Rodrigo Hernandez and Family
Mitla, Oaxaca, Mexico
Textile artisan Rodrigo Hernandez and his family weave cotton scarves on fly-shuttle looms from their home in Mitla, Oaxaca. This region of Mexico has been known for their high quality textile production since pre-Hispanic times. These weavers are also skilled at using natural materials to dye the fiber. The yellow scarves featured here get their beautiful hue from a wild plant called Pericon, a type of chamomile.
UW STUDENT INVOLVEMENT
Students involved with UW’s student organization, Wisconsin Without Borders Marketplace discovered the Hernandez family’s work in 2014 with an introduction from Design Studies professor, Carolyn Kallenborn. Carolyn has researched and collaborated with several of the weavers in this area for over ten years. Their skills as both master craftspeople and business entrepreneurs allow them to be a model for the other artisan groups we work with who have less experience creating and selling their crafts.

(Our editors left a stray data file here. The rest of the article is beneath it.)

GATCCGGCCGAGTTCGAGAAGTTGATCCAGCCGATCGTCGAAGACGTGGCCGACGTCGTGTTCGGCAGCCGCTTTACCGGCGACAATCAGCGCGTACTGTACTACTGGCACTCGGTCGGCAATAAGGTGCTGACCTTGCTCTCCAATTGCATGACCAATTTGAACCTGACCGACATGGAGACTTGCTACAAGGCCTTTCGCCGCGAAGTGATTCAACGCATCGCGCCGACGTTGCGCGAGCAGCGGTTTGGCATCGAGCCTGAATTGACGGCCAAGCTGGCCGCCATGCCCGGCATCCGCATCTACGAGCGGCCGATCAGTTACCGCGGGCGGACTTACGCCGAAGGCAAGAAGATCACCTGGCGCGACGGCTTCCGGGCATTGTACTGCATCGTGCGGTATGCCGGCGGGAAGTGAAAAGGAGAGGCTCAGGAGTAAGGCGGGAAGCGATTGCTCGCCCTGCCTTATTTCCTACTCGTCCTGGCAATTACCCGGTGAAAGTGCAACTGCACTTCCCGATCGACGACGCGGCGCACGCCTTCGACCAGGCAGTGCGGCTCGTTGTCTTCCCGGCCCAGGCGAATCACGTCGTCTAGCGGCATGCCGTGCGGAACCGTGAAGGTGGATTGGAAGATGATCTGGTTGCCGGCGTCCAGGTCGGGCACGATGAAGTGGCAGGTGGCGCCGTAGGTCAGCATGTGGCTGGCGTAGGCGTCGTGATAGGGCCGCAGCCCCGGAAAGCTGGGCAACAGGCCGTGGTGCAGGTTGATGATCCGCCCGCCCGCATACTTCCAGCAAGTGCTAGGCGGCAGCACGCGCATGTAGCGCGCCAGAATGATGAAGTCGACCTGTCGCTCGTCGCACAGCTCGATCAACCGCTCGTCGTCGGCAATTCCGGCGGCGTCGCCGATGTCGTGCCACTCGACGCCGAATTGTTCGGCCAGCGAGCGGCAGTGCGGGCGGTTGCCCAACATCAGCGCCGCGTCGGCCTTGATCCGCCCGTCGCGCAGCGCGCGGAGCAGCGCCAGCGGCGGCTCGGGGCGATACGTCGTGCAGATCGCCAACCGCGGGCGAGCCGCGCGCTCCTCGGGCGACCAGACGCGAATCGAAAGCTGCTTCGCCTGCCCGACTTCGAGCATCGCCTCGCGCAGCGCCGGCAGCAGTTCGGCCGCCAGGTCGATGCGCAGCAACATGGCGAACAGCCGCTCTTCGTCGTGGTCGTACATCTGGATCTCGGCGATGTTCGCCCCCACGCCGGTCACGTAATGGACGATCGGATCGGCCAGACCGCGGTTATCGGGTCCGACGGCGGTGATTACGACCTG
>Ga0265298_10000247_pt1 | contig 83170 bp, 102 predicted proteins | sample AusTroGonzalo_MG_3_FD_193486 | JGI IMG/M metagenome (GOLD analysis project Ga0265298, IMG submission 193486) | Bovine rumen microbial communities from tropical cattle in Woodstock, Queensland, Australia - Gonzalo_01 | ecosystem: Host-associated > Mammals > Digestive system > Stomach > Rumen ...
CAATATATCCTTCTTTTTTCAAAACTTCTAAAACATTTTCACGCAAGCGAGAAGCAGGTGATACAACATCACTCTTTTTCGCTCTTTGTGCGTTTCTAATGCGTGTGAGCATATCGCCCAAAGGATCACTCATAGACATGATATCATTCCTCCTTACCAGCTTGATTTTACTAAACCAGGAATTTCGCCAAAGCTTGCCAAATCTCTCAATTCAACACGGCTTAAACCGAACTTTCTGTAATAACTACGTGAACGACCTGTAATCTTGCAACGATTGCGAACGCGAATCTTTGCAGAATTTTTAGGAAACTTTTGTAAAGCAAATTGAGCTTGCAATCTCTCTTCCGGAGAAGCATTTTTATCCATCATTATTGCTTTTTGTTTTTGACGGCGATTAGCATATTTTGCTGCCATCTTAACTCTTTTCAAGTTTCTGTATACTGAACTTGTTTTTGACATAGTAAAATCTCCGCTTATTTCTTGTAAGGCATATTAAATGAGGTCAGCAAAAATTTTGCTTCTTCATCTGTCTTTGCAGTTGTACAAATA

In summer 2015, graduate student Carolyn Jenkinson spent the summer as an intern working at the renowned Textile Museum of Oaxaca, and learning about the enduring weaving techniques for which this region is famous.